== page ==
What on earth does that phrase mean—and what are its implications? Its implications are that Israel has a right to continue the ethnic cleansing of all “Arabs” (read “Palestinians”) from the territory Israel claims as its own—the ethnic cleansing that began during the war that led up to the declaration of the founding of Israel in 1948.

The constant repetition of an idea for decades does not make it true.

Ad populum: This is an emotional appeal that speaks to positive (such as patriotism, religion, democracy) or negative (such as terrorism or fascism) concepts rather than the real issue at hand.

Much writing is available to anyone who wants to think about the “received wisdom” that “Israel has a right to defend itself.” One might—after reading any or all of such writing—decide that the proposition is correct.

The question remains, however, where did the idea originate, and why was it first stated? Is it, in fact, the “truth,” or is it an Ad populum logical fallacy used to justify aggression and the subjugation of one people by another?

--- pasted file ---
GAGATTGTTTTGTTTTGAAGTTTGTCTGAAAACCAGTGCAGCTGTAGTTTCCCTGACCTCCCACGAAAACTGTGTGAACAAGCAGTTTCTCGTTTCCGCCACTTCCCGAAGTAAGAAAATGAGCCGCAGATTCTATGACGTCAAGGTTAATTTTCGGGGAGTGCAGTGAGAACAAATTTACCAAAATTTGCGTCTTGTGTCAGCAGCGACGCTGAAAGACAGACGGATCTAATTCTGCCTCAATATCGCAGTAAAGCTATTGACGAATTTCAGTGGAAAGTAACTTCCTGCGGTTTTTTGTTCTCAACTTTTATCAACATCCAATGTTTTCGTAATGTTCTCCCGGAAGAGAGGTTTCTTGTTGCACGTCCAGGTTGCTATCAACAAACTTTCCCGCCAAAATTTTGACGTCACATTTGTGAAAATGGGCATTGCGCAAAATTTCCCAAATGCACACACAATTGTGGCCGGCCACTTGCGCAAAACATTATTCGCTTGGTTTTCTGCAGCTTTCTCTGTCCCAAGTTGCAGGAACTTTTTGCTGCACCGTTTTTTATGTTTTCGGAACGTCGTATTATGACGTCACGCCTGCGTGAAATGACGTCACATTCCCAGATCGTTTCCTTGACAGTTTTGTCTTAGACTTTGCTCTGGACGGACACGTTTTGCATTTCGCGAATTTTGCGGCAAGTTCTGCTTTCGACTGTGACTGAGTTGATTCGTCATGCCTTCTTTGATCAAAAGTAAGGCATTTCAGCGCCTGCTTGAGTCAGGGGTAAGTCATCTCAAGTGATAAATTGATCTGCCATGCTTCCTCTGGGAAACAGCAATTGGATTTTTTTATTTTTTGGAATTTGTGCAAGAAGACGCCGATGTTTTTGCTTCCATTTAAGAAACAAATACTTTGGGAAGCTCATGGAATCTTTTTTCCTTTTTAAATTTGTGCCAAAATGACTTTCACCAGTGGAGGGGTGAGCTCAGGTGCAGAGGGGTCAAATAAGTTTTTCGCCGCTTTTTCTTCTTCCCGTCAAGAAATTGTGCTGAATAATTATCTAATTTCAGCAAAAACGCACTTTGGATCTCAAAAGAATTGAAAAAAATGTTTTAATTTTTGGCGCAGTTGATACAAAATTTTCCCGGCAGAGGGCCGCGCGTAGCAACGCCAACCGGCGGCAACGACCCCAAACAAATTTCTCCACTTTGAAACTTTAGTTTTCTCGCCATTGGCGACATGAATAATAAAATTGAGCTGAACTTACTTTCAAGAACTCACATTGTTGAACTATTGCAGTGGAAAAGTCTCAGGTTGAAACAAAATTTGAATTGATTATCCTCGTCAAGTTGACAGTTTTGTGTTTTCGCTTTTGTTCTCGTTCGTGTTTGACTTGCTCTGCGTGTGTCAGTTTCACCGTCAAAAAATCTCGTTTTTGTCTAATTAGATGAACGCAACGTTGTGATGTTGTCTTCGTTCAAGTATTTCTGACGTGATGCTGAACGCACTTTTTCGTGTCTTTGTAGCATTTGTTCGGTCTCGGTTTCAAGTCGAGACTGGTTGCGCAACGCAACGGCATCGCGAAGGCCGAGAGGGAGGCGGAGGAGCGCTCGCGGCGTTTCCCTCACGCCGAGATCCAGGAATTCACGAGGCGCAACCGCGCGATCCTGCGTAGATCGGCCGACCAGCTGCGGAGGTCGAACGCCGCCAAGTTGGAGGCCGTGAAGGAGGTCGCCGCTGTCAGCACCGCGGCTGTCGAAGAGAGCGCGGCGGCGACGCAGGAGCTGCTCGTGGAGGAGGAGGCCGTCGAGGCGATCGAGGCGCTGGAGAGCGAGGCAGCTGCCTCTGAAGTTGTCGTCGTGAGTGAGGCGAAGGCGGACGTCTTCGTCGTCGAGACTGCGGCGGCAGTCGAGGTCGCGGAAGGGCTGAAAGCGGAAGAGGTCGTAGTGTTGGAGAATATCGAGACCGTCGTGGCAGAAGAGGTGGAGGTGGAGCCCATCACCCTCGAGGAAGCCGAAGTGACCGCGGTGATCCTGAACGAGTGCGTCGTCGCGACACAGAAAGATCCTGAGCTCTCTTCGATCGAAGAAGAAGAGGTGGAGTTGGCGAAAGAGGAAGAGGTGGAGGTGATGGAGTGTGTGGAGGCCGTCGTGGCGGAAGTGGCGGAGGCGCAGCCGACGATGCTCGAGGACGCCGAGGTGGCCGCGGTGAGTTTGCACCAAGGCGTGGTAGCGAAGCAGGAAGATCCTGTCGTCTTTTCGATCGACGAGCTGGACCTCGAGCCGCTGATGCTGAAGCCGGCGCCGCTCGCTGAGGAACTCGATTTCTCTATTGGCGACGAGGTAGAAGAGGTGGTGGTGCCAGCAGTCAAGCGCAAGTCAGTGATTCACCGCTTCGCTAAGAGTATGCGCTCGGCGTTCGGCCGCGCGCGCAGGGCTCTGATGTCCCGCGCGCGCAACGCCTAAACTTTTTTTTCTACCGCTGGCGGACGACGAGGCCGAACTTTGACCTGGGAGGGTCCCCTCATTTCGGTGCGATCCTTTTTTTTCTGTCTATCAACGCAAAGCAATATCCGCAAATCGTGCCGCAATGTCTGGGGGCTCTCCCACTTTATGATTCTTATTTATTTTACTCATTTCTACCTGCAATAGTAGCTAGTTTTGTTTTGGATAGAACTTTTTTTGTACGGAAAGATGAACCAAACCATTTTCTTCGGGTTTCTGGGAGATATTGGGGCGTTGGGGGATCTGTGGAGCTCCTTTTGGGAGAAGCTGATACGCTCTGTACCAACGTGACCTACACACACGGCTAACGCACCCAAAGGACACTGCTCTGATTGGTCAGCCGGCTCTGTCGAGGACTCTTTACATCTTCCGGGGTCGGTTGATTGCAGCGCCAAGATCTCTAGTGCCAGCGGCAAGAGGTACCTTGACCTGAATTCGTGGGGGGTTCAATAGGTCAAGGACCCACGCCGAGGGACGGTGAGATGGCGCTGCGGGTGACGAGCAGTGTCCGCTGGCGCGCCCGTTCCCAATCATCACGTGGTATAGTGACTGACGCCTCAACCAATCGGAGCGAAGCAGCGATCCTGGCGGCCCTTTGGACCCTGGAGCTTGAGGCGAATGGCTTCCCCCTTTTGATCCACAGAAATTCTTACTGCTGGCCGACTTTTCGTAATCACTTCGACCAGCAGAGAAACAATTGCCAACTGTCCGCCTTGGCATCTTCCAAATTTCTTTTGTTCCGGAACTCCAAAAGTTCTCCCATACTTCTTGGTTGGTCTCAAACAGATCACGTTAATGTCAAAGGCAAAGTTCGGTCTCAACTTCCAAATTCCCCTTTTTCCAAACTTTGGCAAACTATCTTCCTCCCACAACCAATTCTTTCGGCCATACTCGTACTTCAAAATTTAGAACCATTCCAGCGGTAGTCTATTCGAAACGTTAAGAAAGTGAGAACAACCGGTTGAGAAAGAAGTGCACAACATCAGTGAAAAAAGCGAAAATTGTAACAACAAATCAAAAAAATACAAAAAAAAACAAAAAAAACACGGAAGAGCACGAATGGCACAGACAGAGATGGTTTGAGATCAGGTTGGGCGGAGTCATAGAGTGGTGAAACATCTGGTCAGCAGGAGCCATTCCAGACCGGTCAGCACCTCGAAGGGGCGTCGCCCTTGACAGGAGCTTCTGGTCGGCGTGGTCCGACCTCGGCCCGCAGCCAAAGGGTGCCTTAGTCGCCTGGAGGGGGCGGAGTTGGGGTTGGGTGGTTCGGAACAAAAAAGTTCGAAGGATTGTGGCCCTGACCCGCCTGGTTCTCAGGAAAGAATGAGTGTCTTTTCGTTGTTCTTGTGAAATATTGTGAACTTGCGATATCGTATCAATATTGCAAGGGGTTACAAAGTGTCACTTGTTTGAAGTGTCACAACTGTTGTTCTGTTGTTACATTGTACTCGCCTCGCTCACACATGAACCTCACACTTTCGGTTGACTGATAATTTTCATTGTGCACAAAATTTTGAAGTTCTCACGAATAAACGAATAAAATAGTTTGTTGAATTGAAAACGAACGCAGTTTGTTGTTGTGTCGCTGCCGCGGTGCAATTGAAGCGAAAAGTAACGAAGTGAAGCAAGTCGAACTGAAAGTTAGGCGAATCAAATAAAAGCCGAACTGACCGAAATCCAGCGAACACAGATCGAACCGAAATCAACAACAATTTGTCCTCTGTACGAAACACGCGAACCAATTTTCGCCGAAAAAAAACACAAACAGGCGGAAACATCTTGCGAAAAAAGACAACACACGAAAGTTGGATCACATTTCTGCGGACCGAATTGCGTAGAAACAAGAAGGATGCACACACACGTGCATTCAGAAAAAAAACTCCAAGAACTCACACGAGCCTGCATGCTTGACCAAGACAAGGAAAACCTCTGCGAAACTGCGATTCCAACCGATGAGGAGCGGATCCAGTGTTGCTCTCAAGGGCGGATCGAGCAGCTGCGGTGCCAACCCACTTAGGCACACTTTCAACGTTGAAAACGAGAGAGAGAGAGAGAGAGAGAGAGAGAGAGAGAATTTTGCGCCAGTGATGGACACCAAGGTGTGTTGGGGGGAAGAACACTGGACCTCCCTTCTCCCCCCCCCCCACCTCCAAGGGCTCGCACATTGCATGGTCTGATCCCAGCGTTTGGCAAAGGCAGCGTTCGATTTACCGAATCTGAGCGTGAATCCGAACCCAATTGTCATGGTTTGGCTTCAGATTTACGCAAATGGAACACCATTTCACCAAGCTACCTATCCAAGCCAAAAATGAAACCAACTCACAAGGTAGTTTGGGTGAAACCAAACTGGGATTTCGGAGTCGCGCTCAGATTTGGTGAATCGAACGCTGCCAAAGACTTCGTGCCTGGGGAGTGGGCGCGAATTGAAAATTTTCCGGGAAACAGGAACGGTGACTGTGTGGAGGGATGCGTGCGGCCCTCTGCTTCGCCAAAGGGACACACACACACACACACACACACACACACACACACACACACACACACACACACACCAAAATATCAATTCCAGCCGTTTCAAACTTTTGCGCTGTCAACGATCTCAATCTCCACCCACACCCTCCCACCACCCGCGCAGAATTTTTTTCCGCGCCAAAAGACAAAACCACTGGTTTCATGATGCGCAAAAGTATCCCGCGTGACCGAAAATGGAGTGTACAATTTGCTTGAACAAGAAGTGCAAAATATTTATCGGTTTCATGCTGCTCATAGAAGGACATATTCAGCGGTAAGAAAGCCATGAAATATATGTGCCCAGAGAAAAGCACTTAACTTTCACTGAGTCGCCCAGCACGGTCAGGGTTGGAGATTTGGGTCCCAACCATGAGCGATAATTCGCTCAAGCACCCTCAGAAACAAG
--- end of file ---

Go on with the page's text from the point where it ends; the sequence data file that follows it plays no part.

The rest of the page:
I said above there is much writing available. My project over the next few weeks is to gather a bibliography of such material and publish it on my other blog as a resource for anyone who believes that

talking and examining myself and others is the greatest good to man,

and that the unexamined life is not worth living includes questioning our received beliefs about atrocity. The link to the first installment of the bibliography is below Auden’s explanation of tyrannical speech.

“Epitaph on a Tyrant,” by W. H. Auden (1907 – 1973)
Perfection, of a kind, was what he was after,
And the poetry he invented was easy to understand;
He knew human folly like the back of his hand,
And was greatly interested in armies and fleets;
When he laughed, respectable senators burst with laughter,
And when he cried the little children died in the streets.

http://sumnonrabidus.wordpress.com/2014/07/26/when-he-laughed-respectable-senators-burst-with-laughter-w-h-auden/

Defense against a worker returning home

Defense against a worker returning home